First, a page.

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Question for gardeners....seed saving.

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whyohwhyohwhy posted 4/3/2013 18:45 PM


I usually grow vegetable plants from seeds, or sometimes I'll buy plants, depending on how decimated the garden gets after the groundhogs come through....


I would like to grow Kumato tomatoes, but seeds are not available. My kids love them.

I have removed the seeds from some Kumato tomatoes I bought. I strained them, and dried them on paper towels several times (no pulp left).

Can I attempt to start seedlings from them? I am planning on starting them in peat pots with organic starter mix. Will it work?

jjct posted 4/3/2013 18:56 PM

hell, IDK.
HI whyo!

TRY IT.

whyohwhyohwhy posted 4/3/2013 19:00 PM

Hey!

I'm going to try it...have some free time this week and figure why not!

I usually try to grow indeterminate hybrids as they produce for quite a while, bear lots of fruit, and hold up well. I don't generally go for heirlooms as I find them very difficult to grow and not very productive. Plus they seem to get diseases more often.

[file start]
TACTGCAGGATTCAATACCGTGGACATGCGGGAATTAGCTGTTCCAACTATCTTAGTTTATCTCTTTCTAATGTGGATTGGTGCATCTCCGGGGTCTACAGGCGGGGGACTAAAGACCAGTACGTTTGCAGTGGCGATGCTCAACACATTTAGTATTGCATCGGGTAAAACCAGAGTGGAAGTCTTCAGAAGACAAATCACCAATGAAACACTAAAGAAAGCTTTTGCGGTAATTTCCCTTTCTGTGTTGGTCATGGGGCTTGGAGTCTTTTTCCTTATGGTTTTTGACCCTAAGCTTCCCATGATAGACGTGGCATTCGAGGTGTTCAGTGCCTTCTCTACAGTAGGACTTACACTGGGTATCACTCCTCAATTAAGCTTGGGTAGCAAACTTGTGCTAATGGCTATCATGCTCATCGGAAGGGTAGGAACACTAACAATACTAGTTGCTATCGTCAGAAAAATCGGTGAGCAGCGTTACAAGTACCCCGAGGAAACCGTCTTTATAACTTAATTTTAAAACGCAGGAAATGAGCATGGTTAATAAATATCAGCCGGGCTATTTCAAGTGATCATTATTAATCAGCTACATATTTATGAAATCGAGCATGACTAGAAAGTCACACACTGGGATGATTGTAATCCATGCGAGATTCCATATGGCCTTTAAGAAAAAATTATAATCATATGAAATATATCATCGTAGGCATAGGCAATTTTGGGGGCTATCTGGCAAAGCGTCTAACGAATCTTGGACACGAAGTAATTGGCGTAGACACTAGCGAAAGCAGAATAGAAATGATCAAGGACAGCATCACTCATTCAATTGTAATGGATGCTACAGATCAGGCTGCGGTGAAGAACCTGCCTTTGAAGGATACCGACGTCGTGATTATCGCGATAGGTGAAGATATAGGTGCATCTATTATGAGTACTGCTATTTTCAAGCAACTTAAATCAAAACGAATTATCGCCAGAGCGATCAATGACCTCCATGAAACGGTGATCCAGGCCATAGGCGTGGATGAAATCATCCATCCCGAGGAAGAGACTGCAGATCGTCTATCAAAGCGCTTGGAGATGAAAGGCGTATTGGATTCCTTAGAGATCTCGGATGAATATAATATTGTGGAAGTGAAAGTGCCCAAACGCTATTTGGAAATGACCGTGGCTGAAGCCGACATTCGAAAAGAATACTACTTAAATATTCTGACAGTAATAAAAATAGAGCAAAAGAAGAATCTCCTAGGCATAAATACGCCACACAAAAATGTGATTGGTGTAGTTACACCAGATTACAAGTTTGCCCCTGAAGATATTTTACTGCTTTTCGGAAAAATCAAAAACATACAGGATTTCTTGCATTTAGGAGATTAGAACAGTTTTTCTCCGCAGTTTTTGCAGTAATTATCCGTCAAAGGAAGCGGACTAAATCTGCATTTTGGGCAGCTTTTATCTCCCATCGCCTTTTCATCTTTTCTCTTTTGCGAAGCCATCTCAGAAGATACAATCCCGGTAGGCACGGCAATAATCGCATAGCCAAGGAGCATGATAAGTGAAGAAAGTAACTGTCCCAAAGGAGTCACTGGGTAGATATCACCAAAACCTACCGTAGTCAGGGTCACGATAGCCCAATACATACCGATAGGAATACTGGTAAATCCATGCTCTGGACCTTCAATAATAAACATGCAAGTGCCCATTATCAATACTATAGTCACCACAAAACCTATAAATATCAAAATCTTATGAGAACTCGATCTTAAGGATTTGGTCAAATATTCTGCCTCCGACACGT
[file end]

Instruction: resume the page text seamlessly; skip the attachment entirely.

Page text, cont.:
I know almost nothing about hybridization, but apparently some people are saying the offspring from the seeds from the actual tomato won't bear fruit like the tomatoes we ate.

And I'm still trying to figure out F1, F2 etc. This is my latest project.

lost_in_toronto posted 4/4/2013 06:54 AM

For tomato seeds to grow, they need to be fermented. There is something that happens to the seed coating of the seeds when tomatoes fall to the ground and rot, and this is necessary for propagation. There are tutorials on line for imitating the process on your kitchen counter. If you don't ferment them, they won't propagate!

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